Golden Leica Camera

For December, museum volunteer and keen photographer, Andy Essex has chosen our object of the month…

“Leica have made some of the best cameras and lenses in the world for over 100 years, and pioneered high quality 35mm photography.

151201_Andy_Leica_lowerresThis  24 carat gold plated Leica M6 camera with a  Summilux lens, also 24 carat gold plated, is just as capable of high quality photography – but I doubt I would take it out into the street to shoot with.

The Sultan of Brunei commissioned a Leica M6 special edition for his 50th birthday. The top-of-the-line special edition M6 for the Sultan’s birthday was the Leica M6 Platinum-plated.  Each camera body came with a brilliance-cut diamond planted at the center of the top plate.

Then came a 24 carat gold plated M6 with diamond.

Here at the museum, we have the less ostentatious 24 carat gold plated version without diamond.


It was presented to the then Chief of the Defence Staff, Field Marshal Peter Inge.  As a Green Howard, the museum was the natural choice for Field Marshal Inge to display the camera.

The Leica M6 puts the least complexity between the user and the image and therefore takes consistently very good pictures with minimum set up.

Even if a gold plated camera is not a very practical one for everyday use, it would certainly do everything a normal Leica would.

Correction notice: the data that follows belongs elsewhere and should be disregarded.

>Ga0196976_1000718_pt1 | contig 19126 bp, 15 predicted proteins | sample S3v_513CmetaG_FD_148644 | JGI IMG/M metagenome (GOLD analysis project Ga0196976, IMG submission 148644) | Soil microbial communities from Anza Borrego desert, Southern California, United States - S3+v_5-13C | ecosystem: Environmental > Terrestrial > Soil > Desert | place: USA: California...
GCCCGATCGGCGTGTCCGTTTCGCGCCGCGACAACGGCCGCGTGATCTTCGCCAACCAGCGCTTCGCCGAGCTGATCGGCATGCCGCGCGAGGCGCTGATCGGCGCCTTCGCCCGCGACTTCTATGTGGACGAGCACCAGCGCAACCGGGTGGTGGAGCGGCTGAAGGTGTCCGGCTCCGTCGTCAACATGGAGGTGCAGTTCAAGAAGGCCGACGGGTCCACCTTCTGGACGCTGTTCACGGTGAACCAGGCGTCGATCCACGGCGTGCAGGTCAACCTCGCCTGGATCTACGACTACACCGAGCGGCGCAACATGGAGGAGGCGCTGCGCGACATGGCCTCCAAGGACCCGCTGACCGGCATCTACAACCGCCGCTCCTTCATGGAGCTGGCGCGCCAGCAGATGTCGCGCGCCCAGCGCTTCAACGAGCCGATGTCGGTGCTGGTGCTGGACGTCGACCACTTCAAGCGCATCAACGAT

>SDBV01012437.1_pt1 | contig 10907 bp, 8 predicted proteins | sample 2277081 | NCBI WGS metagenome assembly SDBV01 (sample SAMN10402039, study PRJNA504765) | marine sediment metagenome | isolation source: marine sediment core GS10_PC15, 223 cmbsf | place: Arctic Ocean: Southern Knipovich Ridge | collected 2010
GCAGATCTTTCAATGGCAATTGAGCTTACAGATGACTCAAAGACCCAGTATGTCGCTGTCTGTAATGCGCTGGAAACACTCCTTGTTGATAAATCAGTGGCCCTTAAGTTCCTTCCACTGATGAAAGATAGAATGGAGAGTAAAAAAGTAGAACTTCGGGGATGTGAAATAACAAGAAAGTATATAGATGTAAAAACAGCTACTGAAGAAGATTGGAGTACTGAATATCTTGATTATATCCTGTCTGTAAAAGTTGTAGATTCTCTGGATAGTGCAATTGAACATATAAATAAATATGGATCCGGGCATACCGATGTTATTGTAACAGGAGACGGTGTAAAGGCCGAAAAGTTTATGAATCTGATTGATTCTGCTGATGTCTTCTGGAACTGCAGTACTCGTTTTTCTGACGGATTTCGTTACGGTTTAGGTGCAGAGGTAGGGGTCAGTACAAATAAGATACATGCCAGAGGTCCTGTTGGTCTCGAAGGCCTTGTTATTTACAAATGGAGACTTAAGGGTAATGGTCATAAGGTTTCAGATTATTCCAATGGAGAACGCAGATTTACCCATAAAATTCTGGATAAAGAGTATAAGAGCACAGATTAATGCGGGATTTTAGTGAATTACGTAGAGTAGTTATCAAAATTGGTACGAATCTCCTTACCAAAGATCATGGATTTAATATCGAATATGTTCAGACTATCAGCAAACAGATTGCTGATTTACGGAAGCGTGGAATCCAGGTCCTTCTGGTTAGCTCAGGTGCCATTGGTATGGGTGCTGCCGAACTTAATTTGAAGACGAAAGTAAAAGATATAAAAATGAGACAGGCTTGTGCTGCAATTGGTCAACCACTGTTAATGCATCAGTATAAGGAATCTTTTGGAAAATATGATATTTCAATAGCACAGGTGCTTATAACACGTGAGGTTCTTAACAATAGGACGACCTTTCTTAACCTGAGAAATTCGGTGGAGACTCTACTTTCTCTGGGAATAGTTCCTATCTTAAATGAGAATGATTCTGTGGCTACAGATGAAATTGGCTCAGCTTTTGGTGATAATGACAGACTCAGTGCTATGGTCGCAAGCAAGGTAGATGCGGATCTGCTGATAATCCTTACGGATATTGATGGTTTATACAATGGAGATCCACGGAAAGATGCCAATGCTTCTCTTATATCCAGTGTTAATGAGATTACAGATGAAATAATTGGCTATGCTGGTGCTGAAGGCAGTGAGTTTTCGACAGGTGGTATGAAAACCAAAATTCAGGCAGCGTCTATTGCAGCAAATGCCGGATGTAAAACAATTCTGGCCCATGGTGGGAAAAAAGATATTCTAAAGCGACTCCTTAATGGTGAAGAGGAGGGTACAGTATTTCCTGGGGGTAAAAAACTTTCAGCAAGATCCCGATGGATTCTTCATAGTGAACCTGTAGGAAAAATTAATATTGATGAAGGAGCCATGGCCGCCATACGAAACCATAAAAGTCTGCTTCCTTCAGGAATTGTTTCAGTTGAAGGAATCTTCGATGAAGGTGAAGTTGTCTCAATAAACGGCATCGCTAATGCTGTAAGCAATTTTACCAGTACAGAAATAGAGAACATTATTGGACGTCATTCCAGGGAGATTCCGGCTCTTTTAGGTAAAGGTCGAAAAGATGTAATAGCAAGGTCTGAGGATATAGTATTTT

151201_Leica_back_lowerresThe name Leica is a combination of the first three letters of Ernst Leitz surname and the first two from the word camera; lei-ca, simplicity itself in the name, and the cameras.

Another thing I like about Leica is their progressive employment policy.  Ernst Leitz II took over the company in 1920.  He responded to the election of Hitler in 1933 by helping Jews to leave Germany, by ‘assigning’ hundreds of individuals to overseas sales offices (many were not even actual Leica employees) where they were helped to find jobs, and given a stipend until they did. The effort intensified after Kristallnacht in 1938, until the borders were closed in September 1939.

The extent of what came to be called the ‘Leica Freedom Train’ only became public after Leitz’ death, well after the war had ended.”

You can see the camera on display in the Normanby Room.

Andy is currently photographing many of the pieces in our silver collection ahead of a research project in 2016.  This will lead to the creation of a new interpretation display so visitors can find out more about the items in our collection.